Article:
To mark International Migrants’ Day 2022, Mariko Hayashi and Luisa Pineda from the Southeast and East Asian Centre (SEEAC) highlight the barriers and risks faced by migrant workers from their community, sharing first-hand experiences of exploitation and calling for workers to be better protected in this guest blog.
Quakers believe that all people are precious, everywhere. Today they speak out yet again against the UK government’s plans on migration which continue to embed policies of discrimination into the practices of the British state.
Announcing his latest plans for the asylum system, Prime Minister Rishi Sunak said new legislation would make it clear that those entering the UK by unsafe and irregular routes would not be able to remain.
But the Prime Minister’s plans, announced on Tuesday 13 December, criminalise those seeking sanctuary and contravene the 1951 UN Refugee Convention, of which the UK was a founding signatory.
The UK should do more to promote peace and climate justice abroad, allowing people to live safely at home, rather than being forced to take often life-threatening routes to safety, said Oliver Robertson, head of witness and worship at Quakers in Britain.
What you can do: United Nations International Migrants Day (IMD)will be marked once again this year on 18 December.
This year, IMD will be happening when the attention of millions of people across the world will be focused on the final of the FIFA World Cup in Qatar.
It is appropriate to remember that the month-long festival of the world’s most popular support on this occasion would not have been possible without the labour of a large migrant workforce.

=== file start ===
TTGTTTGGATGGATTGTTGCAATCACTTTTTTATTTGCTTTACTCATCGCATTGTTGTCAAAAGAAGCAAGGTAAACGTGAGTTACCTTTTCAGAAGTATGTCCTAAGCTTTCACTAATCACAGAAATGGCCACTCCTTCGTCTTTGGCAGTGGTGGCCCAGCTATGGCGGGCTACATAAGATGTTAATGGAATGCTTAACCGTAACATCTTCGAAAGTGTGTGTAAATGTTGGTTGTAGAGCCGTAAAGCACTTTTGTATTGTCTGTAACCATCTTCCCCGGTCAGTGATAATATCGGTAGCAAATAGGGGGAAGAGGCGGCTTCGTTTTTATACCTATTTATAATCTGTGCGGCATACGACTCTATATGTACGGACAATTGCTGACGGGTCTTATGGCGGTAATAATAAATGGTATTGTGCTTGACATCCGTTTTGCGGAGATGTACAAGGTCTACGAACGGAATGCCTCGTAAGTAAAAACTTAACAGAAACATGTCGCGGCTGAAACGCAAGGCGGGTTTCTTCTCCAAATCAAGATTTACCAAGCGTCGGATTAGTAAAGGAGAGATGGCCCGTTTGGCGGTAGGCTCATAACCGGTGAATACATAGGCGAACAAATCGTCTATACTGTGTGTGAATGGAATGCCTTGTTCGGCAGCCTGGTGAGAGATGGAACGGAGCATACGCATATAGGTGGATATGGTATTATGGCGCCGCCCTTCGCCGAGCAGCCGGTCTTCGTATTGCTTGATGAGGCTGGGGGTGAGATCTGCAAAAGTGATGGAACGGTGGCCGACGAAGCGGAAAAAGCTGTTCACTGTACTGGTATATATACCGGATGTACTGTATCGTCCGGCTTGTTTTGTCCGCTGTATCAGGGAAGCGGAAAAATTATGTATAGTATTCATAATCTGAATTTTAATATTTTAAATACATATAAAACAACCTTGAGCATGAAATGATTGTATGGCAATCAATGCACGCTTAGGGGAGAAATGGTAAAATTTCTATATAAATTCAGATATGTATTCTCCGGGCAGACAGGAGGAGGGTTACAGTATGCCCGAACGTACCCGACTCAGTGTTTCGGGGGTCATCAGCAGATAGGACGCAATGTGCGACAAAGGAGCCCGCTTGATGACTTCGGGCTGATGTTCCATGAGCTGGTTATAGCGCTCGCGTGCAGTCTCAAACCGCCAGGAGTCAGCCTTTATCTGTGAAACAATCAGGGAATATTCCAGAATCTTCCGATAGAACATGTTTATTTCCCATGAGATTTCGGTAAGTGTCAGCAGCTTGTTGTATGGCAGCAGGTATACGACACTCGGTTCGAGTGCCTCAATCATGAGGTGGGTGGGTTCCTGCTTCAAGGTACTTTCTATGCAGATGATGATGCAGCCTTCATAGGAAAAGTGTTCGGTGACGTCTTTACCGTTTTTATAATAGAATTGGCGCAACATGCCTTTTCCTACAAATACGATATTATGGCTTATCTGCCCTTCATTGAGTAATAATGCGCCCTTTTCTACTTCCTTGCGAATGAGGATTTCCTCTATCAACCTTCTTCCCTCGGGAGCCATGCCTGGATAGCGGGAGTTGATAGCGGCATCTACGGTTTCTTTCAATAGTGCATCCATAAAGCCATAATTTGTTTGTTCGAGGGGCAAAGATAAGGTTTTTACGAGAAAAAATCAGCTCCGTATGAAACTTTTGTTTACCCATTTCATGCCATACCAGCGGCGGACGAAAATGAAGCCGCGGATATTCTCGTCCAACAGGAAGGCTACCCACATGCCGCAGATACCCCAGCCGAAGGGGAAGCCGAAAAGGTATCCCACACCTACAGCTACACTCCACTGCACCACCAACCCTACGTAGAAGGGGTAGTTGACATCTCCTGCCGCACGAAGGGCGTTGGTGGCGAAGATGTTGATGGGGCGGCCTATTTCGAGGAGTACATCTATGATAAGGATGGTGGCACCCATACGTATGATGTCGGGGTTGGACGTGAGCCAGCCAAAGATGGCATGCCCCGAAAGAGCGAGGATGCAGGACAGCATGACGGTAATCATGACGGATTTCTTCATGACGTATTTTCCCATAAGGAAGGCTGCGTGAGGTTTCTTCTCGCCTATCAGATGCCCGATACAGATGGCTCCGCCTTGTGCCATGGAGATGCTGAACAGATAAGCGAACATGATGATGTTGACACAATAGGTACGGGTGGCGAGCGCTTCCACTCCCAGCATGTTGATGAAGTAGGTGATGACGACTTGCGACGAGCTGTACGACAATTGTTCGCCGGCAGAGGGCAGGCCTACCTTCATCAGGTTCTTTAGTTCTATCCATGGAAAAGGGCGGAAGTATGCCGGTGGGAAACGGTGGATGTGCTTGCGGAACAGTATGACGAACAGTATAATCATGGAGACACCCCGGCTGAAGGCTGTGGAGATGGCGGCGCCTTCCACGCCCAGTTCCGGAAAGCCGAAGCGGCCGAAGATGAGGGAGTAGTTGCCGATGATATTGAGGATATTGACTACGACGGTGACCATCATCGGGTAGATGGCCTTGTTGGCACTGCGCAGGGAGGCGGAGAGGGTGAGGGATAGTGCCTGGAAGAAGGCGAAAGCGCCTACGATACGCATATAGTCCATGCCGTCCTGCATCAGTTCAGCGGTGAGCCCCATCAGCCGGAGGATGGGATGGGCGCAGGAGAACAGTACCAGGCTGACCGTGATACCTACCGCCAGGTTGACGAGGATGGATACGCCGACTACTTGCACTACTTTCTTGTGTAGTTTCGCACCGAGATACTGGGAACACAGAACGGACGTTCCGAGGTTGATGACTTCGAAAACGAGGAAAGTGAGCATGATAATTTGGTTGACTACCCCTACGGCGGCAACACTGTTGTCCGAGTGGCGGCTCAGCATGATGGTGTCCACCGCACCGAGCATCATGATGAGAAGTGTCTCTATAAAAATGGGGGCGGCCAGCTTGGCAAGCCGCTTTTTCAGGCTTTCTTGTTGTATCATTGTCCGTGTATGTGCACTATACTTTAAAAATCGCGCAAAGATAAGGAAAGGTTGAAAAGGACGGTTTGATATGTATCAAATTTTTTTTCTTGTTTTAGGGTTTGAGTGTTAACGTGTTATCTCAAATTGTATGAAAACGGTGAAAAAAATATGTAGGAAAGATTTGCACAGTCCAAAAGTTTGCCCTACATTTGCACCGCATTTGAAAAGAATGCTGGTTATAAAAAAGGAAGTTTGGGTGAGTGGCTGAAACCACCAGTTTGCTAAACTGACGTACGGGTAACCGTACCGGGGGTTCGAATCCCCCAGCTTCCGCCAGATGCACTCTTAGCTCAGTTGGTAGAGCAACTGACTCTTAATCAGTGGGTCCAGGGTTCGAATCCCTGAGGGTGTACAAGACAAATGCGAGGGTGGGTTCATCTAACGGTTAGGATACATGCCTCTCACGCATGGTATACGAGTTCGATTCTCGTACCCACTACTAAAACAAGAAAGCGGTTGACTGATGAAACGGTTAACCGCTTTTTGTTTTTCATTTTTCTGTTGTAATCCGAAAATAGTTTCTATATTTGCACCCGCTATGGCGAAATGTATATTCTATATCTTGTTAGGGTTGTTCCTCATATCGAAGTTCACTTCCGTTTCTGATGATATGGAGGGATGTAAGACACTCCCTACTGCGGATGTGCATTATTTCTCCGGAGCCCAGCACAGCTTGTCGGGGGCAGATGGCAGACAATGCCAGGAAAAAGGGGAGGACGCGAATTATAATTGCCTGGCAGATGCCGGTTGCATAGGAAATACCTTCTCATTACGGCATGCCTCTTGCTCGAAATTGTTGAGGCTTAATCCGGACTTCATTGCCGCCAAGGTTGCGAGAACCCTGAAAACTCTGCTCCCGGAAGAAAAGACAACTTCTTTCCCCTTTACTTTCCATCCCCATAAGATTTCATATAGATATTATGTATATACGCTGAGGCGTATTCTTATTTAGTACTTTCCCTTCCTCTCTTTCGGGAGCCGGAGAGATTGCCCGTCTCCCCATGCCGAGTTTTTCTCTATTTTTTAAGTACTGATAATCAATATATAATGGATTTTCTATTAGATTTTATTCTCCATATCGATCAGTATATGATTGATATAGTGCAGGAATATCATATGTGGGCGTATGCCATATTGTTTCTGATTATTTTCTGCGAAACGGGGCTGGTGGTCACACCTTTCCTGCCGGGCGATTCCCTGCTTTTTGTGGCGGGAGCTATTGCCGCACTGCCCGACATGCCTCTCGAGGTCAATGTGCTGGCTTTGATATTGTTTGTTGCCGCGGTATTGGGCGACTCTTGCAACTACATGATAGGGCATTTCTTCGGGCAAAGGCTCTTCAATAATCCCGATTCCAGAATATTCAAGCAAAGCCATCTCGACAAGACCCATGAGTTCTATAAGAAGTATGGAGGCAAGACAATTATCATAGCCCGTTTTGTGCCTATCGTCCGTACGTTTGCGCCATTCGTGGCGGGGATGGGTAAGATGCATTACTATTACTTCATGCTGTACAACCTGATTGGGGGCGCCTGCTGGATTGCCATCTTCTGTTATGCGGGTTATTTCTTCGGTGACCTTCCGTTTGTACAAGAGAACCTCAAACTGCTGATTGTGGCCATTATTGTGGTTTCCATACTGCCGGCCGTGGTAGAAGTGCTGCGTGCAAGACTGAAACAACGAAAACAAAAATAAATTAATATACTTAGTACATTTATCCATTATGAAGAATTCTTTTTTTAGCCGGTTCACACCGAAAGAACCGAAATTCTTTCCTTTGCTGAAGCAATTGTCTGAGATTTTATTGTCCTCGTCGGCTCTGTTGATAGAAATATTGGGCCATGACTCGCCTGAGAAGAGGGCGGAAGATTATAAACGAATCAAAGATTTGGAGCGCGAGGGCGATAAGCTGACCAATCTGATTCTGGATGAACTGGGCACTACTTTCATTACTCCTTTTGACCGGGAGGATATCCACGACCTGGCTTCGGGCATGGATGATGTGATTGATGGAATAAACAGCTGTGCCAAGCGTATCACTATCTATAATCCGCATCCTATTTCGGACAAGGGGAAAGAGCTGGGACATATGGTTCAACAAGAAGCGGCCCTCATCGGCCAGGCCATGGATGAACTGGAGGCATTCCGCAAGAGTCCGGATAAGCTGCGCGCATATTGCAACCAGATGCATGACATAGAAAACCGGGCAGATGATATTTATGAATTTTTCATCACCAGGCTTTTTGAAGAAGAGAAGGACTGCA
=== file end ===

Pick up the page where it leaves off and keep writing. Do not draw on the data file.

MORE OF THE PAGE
Qatar has a population of 3 million people, two-thirds of who are migrants. They make up 95% of the country’s workforce. During the 12 years it has taken to prepare the country for the World Cup migrant labour has been essential to the construction of new football stadia, hotels, metro, airport, and other infrastructure related to the competition.
Welcome to this edition of SNN newsletter where we are covering a number of items that will be of interest to everyone involved in migrant and refugee solidarity work.
The first article analyses the change of tone in the public debate about immigration and invites to work together to make 2023 a year marked by the progression toward a progressive, rights-based immigration policy. The second reports a conference on housing justice and highlights the challenges faced by migrant women. Finally we update on the Status Now Network’s strategy weekend, now definitely planned on 27th -29th January 2023.
We wish you a restful winter holiday and a happy new year.
This news comment is attributable to Vicky Tennant, UNHCR Representative to the United Kingdom
UNHCR notes with concern the proposals presented in a report issued today by the Centre for Policy Studies on UK asylum reform.
The report contains critical factual and legal errors regarding the international legal status of refugees and asylum-seekers.
Everybody has the right to seek asylum from persecution in another country, and there is no such thing as an “illegal asylum-seeker”. The indefinite detention of those seeking asylum, based solely on their mode of arrival, would punish people in need of help and protection and constitute a clear breach of the United Kingdom’s obligations under the 1951 Refugee Convention.